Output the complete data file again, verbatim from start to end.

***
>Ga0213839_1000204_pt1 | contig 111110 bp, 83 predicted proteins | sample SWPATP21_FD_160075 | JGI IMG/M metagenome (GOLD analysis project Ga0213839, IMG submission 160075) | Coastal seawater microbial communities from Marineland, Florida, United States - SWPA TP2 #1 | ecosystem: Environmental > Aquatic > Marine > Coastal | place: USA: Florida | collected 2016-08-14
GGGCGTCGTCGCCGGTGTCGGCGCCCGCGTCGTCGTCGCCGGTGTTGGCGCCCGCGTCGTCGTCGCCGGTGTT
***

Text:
>Ga0213839_1000204_pt1 | contig 111110 bp, 83 predicted proteins | sample SWPATP21_FD_160075 | JGI IMG/M metagenome (GOLD analysis project Ga0213839, IMG submission 160075) | Coastal seawater microbial communities from Marineland, Florida, United States - SWPA TP2 #1 | ecosystem: Environmental > Aquatic > Marine > Coastal | place: USA: Florida | collected 2016-08-14
GGGCGTCGTCGCCGGTGTCGGCGCCCGCGTCGTCGTCGCCGGTGTTGGCGCCCGCGTCGTCGTCGCCGGTGTT